The Washlands is an extensive piece of natural land that follows the river through to the heart of Burton upon Trent. The vision, informed by consultation with key stakeholders and the local community, addresses how to best balance the regular flooding of the area with the need for public access and recreation, whilst promoting nature conservation and a more environmentally sustainable approach to green space management.
Through our natural heritage project, known as Living Floodplains, we will help to deliver some of this wider vision.
The aim of this work is to improve flood management, enhance wildlife habitats on the Washlands to create a space that works for both people and wildlife.
Find out more about the Landscape Vision for the future of the Washlands by viewing East Staffordshire Borough Council's Story Map that will guide you through the Washlands Landscape Vision.East Staffordshire Borough Council Landscape Vision
Last Update: 15 December 2020
View of the Burton upon Trent Washlands from the Andresey Bridge looking north along Peel's Cut towards with the Burton Leander Rowing Club on Stapenhill Road in the far distance. © 2021 Transforming the Trent Valley (Steven Cheshire).
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We will be delivering the biodiversity enhancement program as set out in the Burton Washlands Vision through our Living Floodplains project.
Prior to the delivery of this program, we need to understand the geology of the Washlands before we are able to confirm a final suite of biodiversity projects. One of the steps in this process is to dig a series of test pits. We will be digging aproximately 10 test pits across the Washlands in January 2021 as part of our investigations.Find Out More: Delivering the Washlands
Test pits are dug to sample the composition and structure of the soils below ground level. They will be analysed before being refilled on the same day. The map below shows the location of the test pits.
97% of wildflower meadows have been lost across the UK. We aim to increase the wildflower meadows on the Washlands.
Ox-eye Daisies (Leucanthemum vulgare copyright 2020 Gemma de Gouveia (WildNet)
By improving the grassland in some areas of the Washlands, we hope to increase the numbers of different wildflowers and grasses. This will encourage insects like bees and butterflies.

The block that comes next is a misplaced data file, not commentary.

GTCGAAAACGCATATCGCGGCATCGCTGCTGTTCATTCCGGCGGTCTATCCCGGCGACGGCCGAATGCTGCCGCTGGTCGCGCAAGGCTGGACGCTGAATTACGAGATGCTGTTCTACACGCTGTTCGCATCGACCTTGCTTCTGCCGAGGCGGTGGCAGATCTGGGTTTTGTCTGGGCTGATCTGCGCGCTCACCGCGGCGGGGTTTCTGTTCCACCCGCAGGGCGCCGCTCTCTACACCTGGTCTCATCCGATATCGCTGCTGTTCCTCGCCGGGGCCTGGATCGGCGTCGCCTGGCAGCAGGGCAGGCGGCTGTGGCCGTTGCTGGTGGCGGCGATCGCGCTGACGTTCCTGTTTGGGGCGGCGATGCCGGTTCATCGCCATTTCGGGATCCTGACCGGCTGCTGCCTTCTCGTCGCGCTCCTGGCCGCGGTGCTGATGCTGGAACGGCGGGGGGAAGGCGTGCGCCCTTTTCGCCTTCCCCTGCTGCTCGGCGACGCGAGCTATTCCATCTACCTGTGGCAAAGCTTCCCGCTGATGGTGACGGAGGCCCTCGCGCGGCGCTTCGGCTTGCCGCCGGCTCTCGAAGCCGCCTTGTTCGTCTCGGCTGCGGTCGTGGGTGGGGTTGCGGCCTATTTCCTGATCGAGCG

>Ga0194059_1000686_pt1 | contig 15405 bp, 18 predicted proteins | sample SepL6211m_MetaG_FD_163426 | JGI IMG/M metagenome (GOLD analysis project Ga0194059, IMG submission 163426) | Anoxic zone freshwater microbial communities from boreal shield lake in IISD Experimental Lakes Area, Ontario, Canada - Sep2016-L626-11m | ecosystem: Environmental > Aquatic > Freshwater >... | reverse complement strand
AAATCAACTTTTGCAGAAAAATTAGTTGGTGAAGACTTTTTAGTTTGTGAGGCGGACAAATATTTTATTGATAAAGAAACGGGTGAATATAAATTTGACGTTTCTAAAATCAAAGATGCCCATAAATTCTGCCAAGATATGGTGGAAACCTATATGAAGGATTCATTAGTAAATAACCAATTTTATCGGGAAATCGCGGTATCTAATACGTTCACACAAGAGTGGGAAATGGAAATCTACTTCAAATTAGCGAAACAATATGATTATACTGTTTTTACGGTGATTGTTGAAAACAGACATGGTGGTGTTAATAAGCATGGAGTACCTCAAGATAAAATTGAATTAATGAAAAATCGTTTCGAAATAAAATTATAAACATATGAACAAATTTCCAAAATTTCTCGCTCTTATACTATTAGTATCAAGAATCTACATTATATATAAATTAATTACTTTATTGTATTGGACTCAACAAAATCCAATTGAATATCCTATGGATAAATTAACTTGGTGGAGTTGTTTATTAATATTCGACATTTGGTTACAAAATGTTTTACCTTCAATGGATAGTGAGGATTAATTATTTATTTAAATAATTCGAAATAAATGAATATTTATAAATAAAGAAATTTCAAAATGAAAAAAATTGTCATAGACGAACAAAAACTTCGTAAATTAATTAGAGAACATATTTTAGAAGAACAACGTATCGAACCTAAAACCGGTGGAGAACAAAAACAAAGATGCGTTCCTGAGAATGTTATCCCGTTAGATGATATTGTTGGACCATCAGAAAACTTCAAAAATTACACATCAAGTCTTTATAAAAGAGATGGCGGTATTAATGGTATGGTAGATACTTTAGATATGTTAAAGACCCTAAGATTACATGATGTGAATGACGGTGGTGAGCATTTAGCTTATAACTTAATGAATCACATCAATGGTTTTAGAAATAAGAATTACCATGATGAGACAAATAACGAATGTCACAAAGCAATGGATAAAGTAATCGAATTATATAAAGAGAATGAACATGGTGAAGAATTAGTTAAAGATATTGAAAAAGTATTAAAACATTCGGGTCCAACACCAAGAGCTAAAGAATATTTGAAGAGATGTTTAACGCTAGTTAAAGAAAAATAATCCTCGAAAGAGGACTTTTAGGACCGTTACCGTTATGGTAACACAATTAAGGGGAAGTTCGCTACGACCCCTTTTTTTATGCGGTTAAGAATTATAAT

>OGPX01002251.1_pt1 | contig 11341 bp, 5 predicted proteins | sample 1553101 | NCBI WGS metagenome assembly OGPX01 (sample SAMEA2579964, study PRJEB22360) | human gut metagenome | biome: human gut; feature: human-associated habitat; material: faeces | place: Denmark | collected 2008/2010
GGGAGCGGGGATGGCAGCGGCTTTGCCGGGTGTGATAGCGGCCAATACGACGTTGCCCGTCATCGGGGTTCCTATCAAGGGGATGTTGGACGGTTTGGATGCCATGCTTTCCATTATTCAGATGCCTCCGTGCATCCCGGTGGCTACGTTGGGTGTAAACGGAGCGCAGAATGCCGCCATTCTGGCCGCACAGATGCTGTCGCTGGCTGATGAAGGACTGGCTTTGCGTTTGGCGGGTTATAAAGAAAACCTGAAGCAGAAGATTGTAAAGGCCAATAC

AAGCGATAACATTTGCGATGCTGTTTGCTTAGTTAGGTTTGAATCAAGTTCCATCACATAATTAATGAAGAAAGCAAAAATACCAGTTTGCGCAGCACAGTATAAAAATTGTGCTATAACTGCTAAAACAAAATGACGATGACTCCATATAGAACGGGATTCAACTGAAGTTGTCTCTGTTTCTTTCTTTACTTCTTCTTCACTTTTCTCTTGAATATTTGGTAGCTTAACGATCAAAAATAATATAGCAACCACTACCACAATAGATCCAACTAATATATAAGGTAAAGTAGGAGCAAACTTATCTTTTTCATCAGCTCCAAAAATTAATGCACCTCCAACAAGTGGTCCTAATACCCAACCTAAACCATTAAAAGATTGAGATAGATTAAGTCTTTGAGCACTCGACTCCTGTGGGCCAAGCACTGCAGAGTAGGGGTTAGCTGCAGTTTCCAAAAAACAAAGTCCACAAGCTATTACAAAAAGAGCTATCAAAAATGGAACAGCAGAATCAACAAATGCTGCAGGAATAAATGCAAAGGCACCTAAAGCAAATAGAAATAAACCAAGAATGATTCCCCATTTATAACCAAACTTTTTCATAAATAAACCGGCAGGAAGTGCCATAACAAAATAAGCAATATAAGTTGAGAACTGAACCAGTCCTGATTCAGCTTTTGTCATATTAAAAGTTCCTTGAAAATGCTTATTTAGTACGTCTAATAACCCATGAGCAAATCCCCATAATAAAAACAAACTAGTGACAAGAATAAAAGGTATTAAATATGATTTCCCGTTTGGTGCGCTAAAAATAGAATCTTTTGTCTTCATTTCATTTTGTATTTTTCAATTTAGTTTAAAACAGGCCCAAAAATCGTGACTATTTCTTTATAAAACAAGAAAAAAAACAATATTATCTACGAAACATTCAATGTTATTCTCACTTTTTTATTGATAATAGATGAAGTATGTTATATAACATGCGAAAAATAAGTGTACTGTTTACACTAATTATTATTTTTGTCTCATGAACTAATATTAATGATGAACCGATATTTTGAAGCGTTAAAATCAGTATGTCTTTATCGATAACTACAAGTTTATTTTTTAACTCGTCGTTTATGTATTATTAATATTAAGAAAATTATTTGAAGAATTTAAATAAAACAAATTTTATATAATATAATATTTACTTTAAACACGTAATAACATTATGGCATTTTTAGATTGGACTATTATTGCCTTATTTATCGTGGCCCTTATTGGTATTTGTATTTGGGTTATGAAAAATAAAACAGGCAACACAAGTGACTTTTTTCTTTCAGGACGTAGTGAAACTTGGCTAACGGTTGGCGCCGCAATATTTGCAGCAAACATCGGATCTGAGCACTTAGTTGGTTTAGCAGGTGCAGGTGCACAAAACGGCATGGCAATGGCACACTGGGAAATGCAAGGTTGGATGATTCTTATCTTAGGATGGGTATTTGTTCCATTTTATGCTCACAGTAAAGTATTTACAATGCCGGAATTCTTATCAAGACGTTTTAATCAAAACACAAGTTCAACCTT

Mown paths will allow you to walk across the meadows so you can access other areas of the Washlands whilst enjoying the wildlife. Species of flower will include Knapweed, Great Burnet and Oxeye Daisy.
Much of the River Trent and its tributaries have been straightened and dredged over the last century, which has led to a decrease in habitats along the river.
River re-profiling copyright 2020 Melanie Sanders(Transforming the Trent Valley)
We will look to re-profile sections of the river by changing the slope of the bank. This will replicate how the river would have looked before it was artificially modified. By doing this we will create new habitats by varying the width of the river, exposing gravels, and creating areas of shallower water. These new habitats will support young fish and aquatic insects.
Re-profiling will also help to make the river bank more attractive. Fishermen will be able to cast off from the gravel beach rather than the bank.
Across the Washlands there are a number of historic channels, known as palaeochannels, that have been cut off from the main river.
Roach copyright 2020 Jack Perks (WildNet)
These historic channels provide extra habitat for wildlife alongside main channels. They often act as important seed banks for plants that were present before the channel was cut off; these plants then reappear when the channel is restored.
By opening up a historic channel on the Washlands, we would create resting areas for fish and aquatic insects away from the faster flows in the main River Trent channel. It would also improve the wet woodland, a type of habitat which has suffered a considerable loss across the UK over the last century. Wet woodland is an important habitat for otters, insects and other invertebrates like snails and spiders. It is hoped that opening up the channel on the Washlands will enhance the experience of the community who use the footpath that runs alongside it.
We have lost many of ponds over the last century in the UK and many of those that still exist are in a poor state.
Four-spotted chaser - (Libellula quadrimaculata) copyright 2020 Ross Hoddinott/2020VISION (WildNet)
Dragonfly pools and ponds are a great way to encourage wildlife into an area and can actually be home to more species of plants and insects than lakes and rivers. We will create a number of ponds varying in shape and size in order to encourage a wide range of wildlife to the Washlands.
Their ability to support lots of different aquatic plants creates habitats for insects such as water beetles, dragonflies, caddisflies and water snails. Ponds are also important for frogs, newts and toads, who use them to spawn in spring.
The ponds will vary in depth but will have shallow vegetated margins making them safe and easy to approach.
Many riverside fields have been ploughed and drained so that natural hollows no longer exist.
Little Egret copyright 2020 Garry Cox (WildNet)